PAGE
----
Row 3: Chain 4, turn. TC into the very first stitch, ch1. *TC into the next DC, Ch1. TC into the Next DC, ch1, TC into the same DC, ch1* Repeat to the end of the row omitting the final chain 1. Cut the yarn and weave in ends.
Saturday, September 3, 2011
This is a fantastic project to do with kids because there's no wrong way to do it and young creativity is so refreshing to watch as it happens!
Make yourself a plain jane scarf. I used double crochet the long way, but stockinette in knitting would be fine and single crochet would look nice too. It's important to use acrylic yarn because the color is added with sharpie markers! Permanent markers aren't always permanent on natural fibers, but they stick fast on most synthetics. The idea here is to just have at it! I grabbed a handful ad made spots everywhere, but if you or your little ones feel inclined to draw a picture, write a name, commemorate a date or anything at all, it will make your scarf all the more special. If you're really daring, this would be an excellent project to make many multiples of and have as a favor at a party (putting this much work in, I'd save it for the most special of parties such as Thanksgiving or Christmas).
Friday, September 2, 2011
I loved making this! It was so easy and yet so handsome. It's easily unisex and with careful color choices could be a present for that picky gentleman in your life. Here's the blog which so generously offers this pattern for free. What you see is actually an afghan pattern, but an afghan is just a really really wide scarf ;)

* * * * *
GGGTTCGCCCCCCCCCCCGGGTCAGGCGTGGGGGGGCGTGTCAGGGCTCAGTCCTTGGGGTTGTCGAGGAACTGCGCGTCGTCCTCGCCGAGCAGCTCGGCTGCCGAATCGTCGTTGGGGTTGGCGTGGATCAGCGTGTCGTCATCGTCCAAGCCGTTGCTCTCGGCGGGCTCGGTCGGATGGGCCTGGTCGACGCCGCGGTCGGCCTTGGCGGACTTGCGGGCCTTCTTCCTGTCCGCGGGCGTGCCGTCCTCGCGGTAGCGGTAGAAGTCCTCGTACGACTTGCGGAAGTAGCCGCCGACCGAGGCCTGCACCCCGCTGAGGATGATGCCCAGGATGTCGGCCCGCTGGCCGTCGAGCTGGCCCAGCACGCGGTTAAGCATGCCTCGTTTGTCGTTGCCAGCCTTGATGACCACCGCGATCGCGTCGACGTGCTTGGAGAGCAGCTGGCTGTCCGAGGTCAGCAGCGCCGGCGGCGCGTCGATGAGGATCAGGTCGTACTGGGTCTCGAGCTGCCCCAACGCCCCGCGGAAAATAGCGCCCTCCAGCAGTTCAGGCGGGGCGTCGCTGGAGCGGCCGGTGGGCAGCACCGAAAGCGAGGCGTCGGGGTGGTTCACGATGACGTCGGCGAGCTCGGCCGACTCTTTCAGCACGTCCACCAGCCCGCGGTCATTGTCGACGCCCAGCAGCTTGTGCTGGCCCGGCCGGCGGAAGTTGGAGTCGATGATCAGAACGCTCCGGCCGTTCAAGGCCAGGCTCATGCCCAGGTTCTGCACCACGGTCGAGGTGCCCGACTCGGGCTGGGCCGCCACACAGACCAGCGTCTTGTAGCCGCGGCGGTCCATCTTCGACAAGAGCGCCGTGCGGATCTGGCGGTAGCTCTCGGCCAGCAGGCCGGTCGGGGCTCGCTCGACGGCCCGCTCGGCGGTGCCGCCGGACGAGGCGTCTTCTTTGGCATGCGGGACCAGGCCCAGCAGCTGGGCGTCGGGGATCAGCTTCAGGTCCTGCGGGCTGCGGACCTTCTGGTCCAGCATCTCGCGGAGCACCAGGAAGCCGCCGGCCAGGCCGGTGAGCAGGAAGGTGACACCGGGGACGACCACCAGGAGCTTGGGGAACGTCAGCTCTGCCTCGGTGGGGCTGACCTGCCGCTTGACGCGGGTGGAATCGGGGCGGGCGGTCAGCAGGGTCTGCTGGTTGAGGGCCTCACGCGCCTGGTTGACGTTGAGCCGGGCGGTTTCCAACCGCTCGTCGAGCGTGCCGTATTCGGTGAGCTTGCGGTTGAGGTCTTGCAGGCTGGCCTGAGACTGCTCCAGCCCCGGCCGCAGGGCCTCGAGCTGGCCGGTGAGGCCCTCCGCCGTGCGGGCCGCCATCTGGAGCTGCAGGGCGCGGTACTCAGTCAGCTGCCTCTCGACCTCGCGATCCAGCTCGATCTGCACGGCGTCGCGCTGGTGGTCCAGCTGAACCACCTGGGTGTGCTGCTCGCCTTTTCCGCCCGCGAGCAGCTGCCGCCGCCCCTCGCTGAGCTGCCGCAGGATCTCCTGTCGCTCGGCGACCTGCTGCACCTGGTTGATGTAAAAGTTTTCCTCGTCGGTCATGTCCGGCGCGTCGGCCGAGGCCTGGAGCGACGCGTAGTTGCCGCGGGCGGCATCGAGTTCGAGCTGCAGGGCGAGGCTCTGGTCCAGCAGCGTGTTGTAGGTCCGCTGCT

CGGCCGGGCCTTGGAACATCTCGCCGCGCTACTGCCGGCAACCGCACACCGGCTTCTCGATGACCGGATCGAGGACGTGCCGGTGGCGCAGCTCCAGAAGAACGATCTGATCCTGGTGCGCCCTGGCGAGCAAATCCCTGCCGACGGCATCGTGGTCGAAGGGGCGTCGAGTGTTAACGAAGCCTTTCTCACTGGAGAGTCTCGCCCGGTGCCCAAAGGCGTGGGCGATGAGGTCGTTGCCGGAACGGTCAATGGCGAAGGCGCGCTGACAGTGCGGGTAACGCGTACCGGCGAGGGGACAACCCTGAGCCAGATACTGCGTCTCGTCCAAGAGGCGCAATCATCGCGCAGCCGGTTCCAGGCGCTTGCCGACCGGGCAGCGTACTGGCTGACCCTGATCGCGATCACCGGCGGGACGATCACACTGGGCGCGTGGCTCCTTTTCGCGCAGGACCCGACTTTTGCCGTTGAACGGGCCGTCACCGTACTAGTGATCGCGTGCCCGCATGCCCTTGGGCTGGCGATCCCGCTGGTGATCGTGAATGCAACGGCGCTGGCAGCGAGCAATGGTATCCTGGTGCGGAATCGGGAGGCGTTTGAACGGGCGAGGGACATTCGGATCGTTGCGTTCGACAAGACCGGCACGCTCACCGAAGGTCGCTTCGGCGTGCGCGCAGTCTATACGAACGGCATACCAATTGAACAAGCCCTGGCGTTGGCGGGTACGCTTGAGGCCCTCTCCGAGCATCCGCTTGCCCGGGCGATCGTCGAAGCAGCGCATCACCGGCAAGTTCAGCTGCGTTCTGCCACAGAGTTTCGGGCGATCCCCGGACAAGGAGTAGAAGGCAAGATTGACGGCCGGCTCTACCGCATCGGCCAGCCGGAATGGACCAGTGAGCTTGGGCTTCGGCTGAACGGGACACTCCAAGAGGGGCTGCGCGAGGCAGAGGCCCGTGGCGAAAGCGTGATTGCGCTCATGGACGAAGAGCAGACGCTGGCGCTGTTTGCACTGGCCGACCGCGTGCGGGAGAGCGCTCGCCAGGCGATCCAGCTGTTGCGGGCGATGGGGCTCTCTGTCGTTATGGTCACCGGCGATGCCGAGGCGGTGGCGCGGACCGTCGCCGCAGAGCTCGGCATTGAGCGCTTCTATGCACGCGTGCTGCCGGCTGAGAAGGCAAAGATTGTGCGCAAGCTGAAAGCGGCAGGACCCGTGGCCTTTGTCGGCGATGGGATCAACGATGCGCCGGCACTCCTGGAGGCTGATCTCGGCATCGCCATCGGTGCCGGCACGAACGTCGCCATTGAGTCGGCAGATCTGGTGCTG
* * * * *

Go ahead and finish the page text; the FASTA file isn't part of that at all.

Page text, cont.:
Thursday, September 1, 2011
I've had this yarn in my stash for it seems like ever. There comes a time when every stash lover needs to make a decision. I like to make one year the cut off time. If you haven't used the yarn in a year then you need to either pick a project and use that stuff up or send it along to someone who WILL use it via thrift store or garage sale. It's not fair for the poor yarn with all the potential in the world to just sit around dreaming of the day it will be a garment or accessory. Give the poor string a break and let it become something.
Worsted weight yarn (mine was a cotton tape style) about 200 yards
size K hook
Chain 139 (or any multiple of 3 + 4 stitches)
Single crochet in the second and every following chain.
Row 1: Chain 3, turn. DC into the second stitch, *chain 1, skip one stitch, dc into the next 2 stitches* repeat to the end of the row.
Row 2: Chain 1, turn. *SC once into each stitch and once into each chain space.* to the end of the row.
Repeat these two rows. I changed colors after every other row and carried the opposite color up the side. This would also look nice with many different colors. I maintain that the best place to start a new color with with row 1.
Cut the yarn, sew in ends, enjoy :)